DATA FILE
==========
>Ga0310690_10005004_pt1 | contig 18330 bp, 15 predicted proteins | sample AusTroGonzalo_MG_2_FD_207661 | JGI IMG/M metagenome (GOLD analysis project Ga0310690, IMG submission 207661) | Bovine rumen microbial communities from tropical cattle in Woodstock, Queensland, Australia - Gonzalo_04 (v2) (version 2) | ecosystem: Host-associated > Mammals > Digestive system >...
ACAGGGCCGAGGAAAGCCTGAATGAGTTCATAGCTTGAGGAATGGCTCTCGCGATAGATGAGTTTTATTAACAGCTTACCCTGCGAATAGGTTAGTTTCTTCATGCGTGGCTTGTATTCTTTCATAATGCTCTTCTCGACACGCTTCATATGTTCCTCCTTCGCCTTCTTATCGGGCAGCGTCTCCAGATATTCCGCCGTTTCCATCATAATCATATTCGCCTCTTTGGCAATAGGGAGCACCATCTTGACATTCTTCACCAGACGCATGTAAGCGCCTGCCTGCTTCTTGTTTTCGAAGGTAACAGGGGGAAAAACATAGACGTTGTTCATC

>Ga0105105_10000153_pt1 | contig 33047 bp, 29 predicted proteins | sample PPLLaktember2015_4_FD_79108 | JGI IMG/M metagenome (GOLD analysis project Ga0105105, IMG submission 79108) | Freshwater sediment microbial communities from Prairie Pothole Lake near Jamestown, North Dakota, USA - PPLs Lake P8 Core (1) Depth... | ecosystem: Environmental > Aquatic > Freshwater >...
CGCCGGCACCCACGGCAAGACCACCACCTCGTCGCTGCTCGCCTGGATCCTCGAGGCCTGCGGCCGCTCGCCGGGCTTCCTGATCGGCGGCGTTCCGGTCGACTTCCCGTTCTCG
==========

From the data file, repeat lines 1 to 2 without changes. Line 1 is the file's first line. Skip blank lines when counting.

>Ga0310690_10005004_pt1 | contig 18330 bp, 15 predicted proteins | sample AusTroGonzalo_MG_2_FD_207661 | JGI IMG/M metagenome (GOLD analysis project Ga0310690, IMG submission 207661) | Bovine rumen microbial communities from tropical cattle in Woodstock, Queensland, Australia - Gonzalo_04 (v2) (version 2) | ecosystem: Host-associated > Mammals > Digestive system >...
ACAGGGCCGAGGAAAGCCTGAATGAGTTCATAGCTTGAGGAATGGCTCTCGCGATAGATGAGTTTTATTAACAGCTTACCCTGCGAATAGGTTAGTTTCTTCATGCGTGGCTTGTATTCTTTCATAATGCTCTTCTCGACACGCTTCATATGTTCCTCCTTCGCCTTCTTATCGGGCAGCGTCTCCAGATATTCCGCCGTTTCCATCATAATCATATTCGCCTCTTTGGCAATAGGGAGCACCATCTTGACATTCTTCACCAGACGCATGTAAGCGCCTGCCTGCTTCTTGTTTTCGAAGGTAACAGGGGGAAAAACATAGACGTTGTTCATC